Aisha Thomas-Petit, who became the chief diversity, equity, and inclusion officer at AMC Networks last November (Photo courtesy of AMC Networks)

When Aisha Thomas-Petit was asked to consider the role of chief diversity, inclusion and corporate social responsibility officer for ADP, a company where she began in HR, she was unsure at first. “My first response was no, because I did not want to be pigeonholed as a Black woman,” she recalled. “It took a lot of thought and introspection and I arrived at: Why not me? If not me, then who?”

She took the job in 2019 and invested in DEI initiatives across the company. Then came another major opportunity last year: to join AMC Networks as its first-ever chief diversity, equity, and inclusion officer and become the first Black person to sit on the leadership team. “It represents a first on many fronts,” she said of the role.

In a featured conversation at From Day One’s May virtual conference, titled “Diversity: How Employers Can Match Words With Deeds,” Thomas-Petit spoke with Sharon Epperson, senior personal-finance correspondent for CNBC, on what happened next. “I am not a savior–this work requires more than any one person,” she said. “It requires a deeply integrated strategy with measures of accountability and a whole bunch of people locking arms to get it done.”

Since her role began last November, that work has included a deep dive into company demographics and employee sentiments, clear goal setting, collaboration with employee resource groups (ERGs), and ensuring accountability from the company at large.

Thomas-Petit estimated that she spoke with at least 80 AMC Networks employees in the first few months. That was coupled with research into company demographics and responses from an employee- sentiment survey, broken down by demographics. “I looked at that data against some basic measures,” she said. “Who are our consumers? What is the labor market? If there’s wild variance between who we have internally … I knew that a baseline understanding of how far off we are with respect to those metrics would be a good place to start.”

After that investment in listening and researching, she worked with the leadership team to develop three clear “buckets” for company goals. The first is “talent and workplace”–initiatives around mentorship, recruiting, and the talent pipeline.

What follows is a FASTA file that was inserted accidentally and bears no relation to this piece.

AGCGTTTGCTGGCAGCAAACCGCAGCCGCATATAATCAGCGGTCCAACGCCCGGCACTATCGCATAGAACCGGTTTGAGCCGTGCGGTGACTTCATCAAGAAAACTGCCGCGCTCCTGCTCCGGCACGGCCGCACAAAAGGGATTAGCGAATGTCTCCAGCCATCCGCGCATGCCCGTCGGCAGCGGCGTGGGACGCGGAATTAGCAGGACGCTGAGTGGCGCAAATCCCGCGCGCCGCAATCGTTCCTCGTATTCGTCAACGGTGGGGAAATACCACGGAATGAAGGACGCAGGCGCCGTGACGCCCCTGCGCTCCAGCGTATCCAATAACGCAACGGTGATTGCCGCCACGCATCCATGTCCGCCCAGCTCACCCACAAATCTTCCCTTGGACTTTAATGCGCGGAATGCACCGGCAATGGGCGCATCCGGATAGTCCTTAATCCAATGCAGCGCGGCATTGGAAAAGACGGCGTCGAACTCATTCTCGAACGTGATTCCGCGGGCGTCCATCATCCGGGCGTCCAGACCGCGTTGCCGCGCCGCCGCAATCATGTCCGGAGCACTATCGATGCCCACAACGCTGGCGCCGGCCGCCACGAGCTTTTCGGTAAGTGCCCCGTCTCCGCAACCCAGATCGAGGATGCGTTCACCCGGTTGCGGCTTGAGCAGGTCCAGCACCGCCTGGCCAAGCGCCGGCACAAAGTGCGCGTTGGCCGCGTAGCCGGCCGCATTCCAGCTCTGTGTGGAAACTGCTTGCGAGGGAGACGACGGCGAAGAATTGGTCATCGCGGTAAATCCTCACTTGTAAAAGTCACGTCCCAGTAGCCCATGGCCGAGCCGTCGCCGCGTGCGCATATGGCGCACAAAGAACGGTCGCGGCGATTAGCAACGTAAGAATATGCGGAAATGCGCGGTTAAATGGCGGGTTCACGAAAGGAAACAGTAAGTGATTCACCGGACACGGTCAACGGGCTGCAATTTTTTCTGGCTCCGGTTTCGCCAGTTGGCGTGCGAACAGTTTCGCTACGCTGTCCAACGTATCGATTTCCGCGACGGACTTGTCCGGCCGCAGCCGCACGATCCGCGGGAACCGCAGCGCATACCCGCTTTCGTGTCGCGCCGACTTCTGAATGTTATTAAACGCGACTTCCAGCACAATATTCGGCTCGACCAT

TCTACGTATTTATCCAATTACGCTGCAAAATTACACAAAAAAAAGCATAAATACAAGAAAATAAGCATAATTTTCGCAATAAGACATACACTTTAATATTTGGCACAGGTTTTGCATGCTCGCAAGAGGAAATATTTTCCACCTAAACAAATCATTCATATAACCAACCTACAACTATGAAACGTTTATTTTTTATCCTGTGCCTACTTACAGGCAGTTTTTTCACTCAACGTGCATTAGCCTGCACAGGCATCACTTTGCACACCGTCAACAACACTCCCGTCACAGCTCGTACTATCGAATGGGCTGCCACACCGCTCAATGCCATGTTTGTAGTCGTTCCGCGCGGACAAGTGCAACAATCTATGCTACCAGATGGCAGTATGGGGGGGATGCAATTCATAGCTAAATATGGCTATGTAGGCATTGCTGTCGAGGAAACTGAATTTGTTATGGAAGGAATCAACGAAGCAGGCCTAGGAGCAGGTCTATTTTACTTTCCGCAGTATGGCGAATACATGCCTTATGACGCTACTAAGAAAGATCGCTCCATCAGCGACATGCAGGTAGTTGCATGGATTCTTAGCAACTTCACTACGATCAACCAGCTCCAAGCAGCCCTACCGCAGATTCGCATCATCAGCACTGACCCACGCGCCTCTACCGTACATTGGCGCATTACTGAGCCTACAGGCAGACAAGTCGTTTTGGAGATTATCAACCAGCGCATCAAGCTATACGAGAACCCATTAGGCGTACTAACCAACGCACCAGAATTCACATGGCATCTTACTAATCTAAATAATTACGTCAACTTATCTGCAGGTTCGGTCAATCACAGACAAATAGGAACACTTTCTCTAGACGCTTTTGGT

A conversation on diversity, equity and inclusion: Aisha Thomas-Petit of AMC Networks, left, and Sharon Epperson of CNBC (Image by From Day One)

The second bucket is “content and programming,” in which Thomas-Petit works with other executives to roll out initiatives like Self-ID, a voluntary self-identification survey that collects data on aspects of identity on production sets. “We now have a pulse on what those demographics look like in our five current productions, and we’re going to expand it going forward,” she said.

The third bucket “is to be, and be perceived as, a company that is inclusive and socially responsible,” Thomas-Petit said. While there’s a task force formed around each area of focus, this task force is “after a deeper sense of belonging,” she added. In the early stages, it means figuring out ways to support employees being able to bring their true selves to work.

Thomas-Petit is collaborating with the company’s existing ERGs to expand their roles. “We’re switching gears from just celebratory–raising awareness and feeling good about the cultures that those groups represent–and taking an opportunity to partner with those groups to raise the [cultural] competency level of employees across the board,” she said.

Clear goal-setting also supports the wider push to give DEI initiatives adequate funding. “As long as what I’d like to do and we want or need to do is aligned to the comprehensive strategy I described, there’s no room for a no,” Thomas-Petit said of working with other company leaders in setting budgets.

Moving forward, she hopes to use her role to continue to support nuanced conversations about the wide breadth of experiences and perspectives that employees bring to the workplace: “There should be something about this subject matter that every single person can lean into here–that when Aisha says diversity, it is not synonymous with being Black.”

“My job at the end of the day is really to get people to care more,” she said. “That care factor has to be accounted for.”

Emily Nonko is a Brooklyn, NY-based reporter who writes about real estate, architecture, urbanism and design. Her work has appeared in the Wall Street Journal, New York magazine, Curbed and other publications.